Each week, Christians around the world hear passages from Scripture read. Often the reading closes with the statement “this is the word of God”. But what does that mean?
Does ‘Word of God’ mean that every word, every story is to be seen as factual, as having happened just that way? Does it mean that we need to take the whole of Scripture as having been uttered by God? Or does ‘Word of God’ mean that in the very human words and stories we find some lasting truths that point towards God? For many people the first option is a source of comfort and forms the bedrock of their faith. At the same time many people, both in and out of the church, find the second possibility to be much more realistic.
It is my opinion that taking the Bible literally does injustice to the intent of the original writers. Modern Western culture is one of the few cultures that equates truth with fact. The cultures that wrote the books of the Bible were much more comfortable with metaphor and parable. They had an understanding that the truth told by the story was often more important than the actual events. When we, with our scientific mindset, try to literalize the story, it then becomes ridiculous and we lose the truth that is being told. For me the question of literalism is best summed up by retired Episcopal Bishop John Spong who said: “I take the Bible far too seriously to ever take it literally.”
Mind you this raises another question about the ‘Word of God’. How do we determine what parts are more important or have more weight? If we say that God literally spoke every word, then all the words are equally important. Unfortunately, many of those words contradict each other. But if we see the Bible as a collection of books where humans are trying to explain how God is active in their lives then we can see that sometimes the biases and prejudices of the writer have slanted the vision of God. In the past, taking those biases literally have led the church to condone and encourage slavery, racism, sexism, homophobia, and many other forms of oppression.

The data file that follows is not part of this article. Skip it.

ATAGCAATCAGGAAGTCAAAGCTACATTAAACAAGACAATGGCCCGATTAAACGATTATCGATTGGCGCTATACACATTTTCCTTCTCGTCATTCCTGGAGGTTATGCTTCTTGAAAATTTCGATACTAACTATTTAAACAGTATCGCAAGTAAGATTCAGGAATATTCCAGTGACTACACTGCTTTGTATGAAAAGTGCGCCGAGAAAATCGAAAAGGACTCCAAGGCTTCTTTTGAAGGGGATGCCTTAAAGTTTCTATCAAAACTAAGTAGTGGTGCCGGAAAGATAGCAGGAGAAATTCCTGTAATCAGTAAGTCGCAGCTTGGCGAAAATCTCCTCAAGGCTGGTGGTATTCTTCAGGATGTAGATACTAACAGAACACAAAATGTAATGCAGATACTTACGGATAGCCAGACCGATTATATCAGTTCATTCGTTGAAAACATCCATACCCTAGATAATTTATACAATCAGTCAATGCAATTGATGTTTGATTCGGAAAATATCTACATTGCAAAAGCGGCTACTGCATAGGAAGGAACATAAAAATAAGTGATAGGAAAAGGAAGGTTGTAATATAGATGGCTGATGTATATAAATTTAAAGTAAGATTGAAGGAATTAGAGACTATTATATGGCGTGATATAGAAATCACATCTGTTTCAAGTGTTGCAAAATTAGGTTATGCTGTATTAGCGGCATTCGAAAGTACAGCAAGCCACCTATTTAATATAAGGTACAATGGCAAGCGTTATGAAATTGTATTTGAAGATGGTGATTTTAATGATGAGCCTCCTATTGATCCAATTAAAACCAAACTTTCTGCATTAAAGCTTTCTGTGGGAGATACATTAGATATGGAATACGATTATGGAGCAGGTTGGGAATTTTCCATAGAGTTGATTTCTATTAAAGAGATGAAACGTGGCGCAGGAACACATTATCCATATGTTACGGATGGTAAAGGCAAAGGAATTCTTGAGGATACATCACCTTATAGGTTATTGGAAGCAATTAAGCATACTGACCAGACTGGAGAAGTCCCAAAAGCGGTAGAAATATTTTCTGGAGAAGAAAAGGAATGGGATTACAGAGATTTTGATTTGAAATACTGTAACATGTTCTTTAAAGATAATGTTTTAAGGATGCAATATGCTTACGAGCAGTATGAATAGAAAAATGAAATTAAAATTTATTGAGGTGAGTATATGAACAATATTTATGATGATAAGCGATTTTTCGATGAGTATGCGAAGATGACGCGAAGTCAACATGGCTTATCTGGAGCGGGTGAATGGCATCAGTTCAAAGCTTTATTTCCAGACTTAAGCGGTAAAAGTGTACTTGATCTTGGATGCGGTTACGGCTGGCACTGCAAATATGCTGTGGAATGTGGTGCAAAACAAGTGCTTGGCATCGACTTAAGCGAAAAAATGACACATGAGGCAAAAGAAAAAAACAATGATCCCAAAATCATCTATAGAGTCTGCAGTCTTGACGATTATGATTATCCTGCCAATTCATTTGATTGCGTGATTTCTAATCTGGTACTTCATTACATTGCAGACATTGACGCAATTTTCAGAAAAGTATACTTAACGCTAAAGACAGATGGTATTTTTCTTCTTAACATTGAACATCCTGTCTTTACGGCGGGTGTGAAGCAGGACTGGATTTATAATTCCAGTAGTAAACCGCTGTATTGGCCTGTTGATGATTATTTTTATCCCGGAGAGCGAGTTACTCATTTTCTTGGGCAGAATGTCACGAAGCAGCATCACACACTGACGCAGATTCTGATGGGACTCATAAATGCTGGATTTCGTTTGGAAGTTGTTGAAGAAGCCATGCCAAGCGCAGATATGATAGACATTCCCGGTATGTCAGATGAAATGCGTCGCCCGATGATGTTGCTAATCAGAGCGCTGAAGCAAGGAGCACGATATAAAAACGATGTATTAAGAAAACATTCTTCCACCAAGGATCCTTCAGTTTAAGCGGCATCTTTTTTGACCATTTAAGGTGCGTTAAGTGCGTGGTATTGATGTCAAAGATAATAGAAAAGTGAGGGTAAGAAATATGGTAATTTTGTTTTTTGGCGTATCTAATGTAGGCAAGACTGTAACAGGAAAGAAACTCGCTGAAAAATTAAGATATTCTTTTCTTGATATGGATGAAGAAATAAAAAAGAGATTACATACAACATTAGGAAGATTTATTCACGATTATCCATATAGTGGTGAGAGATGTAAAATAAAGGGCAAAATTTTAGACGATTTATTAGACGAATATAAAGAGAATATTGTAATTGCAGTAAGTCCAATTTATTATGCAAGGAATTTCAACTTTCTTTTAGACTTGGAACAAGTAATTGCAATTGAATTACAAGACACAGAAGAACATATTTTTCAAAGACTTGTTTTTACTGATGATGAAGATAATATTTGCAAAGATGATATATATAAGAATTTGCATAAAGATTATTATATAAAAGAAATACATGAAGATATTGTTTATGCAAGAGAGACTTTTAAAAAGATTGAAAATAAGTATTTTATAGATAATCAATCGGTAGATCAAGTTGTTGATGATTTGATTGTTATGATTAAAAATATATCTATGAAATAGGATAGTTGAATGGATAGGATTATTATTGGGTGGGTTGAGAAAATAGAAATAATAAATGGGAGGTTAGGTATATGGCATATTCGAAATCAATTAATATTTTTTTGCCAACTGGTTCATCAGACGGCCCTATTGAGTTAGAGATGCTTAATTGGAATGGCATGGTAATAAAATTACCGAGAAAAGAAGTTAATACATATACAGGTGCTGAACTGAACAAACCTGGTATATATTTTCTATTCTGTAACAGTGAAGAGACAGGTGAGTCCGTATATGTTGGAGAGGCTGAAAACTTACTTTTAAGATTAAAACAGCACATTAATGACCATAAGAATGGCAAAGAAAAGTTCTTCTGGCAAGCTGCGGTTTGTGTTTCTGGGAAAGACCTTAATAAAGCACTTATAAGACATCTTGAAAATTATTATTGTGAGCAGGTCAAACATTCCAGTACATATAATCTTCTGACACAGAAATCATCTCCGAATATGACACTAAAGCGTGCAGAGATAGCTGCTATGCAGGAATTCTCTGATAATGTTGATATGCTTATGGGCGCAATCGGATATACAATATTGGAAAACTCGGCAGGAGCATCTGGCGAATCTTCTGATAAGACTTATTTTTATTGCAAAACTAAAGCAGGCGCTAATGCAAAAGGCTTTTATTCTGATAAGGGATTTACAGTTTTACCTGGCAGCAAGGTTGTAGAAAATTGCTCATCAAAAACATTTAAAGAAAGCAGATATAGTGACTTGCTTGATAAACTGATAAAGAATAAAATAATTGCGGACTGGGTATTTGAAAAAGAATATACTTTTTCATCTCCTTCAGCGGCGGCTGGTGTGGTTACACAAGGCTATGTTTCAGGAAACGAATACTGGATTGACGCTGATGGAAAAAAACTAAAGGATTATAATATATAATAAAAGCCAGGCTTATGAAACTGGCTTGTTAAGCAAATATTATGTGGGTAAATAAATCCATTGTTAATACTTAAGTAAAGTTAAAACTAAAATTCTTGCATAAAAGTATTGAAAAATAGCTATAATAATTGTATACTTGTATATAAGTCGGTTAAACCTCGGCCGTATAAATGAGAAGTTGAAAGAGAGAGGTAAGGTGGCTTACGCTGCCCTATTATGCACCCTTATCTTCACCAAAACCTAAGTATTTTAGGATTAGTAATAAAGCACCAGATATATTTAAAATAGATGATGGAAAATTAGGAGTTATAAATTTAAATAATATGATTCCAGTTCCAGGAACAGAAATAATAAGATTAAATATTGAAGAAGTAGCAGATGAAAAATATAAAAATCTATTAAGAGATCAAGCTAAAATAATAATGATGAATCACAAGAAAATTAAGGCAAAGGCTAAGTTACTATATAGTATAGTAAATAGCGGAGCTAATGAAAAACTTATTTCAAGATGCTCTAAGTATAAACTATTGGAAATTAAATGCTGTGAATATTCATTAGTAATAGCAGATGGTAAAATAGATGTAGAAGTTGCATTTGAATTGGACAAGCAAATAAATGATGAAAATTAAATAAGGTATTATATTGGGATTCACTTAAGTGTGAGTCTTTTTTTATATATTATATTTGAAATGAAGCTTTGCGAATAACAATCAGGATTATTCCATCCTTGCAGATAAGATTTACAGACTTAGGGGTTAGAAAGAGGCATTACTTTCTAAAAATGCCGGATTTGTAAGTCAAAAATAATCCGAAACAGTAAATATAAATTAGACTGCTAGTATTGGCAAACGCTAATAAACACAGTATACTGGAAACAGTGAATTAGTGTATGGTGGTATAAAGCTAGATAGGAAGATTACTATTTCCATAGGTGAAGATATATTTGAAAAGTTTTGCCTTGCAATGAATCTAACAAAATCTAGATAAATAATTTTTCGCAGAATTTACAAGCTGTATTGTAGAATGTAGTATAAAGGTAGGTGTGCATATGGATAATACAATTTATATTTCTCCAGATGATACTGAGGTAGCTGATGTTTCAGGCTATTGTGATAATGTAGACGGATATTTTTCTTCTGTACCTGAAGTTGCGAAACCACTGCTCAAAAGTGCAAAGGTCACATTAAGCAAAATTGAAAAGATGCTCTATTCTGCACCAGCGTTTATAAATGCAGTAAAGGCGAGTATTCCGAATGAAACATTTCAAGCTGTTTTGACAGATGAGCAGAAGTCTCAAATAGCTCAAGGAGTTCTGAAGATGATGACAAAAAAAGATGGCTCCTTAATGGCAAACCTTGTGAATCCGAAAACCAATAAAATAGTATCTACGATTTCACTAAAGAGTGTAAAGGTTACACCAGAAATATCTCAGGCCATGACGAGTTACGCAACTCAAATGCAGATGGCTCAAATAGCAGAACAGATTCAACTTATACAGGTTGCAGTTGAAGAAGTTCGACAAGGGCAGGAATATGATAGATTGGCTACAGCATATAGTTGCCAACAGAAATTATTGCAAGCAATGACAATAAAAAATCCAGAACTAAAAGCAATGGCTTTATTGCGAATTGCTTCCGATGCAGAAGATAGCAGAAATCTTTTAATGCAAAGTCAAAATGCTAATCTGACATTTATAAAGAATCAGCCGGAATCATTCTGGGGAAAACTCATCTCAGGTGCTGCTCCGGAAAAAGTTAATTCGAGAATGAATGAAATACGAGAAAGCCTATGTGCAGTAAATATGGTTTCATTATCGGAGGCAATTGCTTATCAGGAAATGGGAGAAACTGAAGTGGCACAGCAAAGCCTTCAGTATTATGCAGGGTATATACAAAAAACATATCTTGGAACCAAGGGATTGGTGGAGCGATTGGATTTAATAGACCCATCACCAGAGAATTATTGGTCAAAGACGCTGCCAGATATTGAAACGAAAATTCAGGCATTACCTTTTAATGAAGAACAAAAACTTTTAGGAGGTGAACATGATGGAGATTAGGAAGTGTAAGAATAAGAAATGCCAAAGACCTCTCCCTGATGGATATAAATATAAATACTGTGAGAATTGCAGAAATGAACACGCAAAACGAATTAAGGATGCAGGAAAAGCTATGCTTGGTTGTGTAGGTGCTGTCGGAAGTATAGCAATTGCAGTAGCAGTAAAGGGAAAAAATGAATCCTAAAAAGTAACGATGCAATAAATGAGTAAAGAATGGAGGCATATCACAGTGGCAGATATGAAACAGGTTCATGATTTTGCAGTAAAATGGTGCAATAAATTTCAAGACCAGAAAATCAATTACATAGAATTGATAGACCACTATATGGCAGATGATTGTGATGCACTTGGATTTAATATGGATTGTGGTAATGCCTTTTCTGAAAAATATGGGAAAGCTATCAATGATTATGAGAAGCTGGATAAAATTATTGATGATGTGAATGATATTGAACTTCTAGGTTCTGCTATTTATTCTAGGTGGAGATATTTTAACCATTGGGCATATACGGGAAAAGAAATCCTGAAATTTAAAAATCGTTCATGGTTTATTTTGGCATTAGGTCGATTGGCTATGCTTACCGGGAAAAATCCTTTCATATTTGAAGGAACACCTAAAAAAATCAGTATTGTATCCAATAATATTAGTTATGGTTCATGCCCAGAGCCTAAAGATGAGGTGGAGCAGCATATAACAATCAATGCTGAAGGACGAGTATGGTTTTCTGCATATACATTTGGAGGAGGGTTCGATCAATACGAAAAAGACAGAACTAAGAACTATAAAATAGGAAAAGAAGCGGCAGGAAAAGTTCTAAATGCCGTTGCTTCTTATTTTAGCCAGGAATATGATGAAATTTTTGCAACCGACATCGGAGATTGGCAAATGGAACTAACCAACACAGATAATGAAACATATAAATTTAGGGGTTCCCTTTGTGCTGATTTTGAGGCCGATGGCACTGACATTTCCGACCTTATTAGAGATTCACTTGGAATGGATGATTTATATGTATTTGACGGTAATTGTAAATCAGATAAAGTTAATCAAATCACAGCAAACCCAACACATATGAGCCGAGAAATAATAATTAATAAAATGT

The alternative is to remember that humans wrote the Scripture. Therefore it does not perfectly express the will of God. One principle often helpful is to work out the core messages that run through all of Scripture and judge individual passages by that. One of those core messages is shown by the Rabbi [named differently, if at all, in different versions of the story, generally linked to one of the great Talmudic scholars such as Rabbi Akiba] who was asked to explain the Law and the prophets while standing on one foot. His answer? “Love God, love your neighbor - everything else is commentary.”
The Bible is part of the foundation of Christian faith. As those who were forming the United Church of Canada said a century ago:
We receive the Holy Scriptures of the Old and New Testaments, given by inspiration of God, as containing the only infallible rule of faith and life, a faithful record of God's gracious revelations, and as the sure witness of Christ. (The Basis of Union of the United Church of Canada)
and as the same denomination said a few years ago:
Scripture is our song for the journey, the living word
passed on from generation to generation
to guide and inspire,
that we might wrestle a holy revelation for our time and place
from the human experiences
and cultural assumptions of another era....
The Spirit breathes revelatory power into scripture,
bestowing upon it a unique and normative place
in the life of the community. (A Song of Faith, United Church of Canada, 2006)
Scripture is vital to our faith. Engaging and interpreting Scripture is not optional. This means we all have to deal with it. Engaging Scripture challenges us to work out what God is saying to us through these ancient words. We are challenged to see beyond what we want it to say to what it really does say. When we can all do that and live the life that God wants us to live then we can truly say that the Reign of God is being made real. May God help us in our quest. Amen.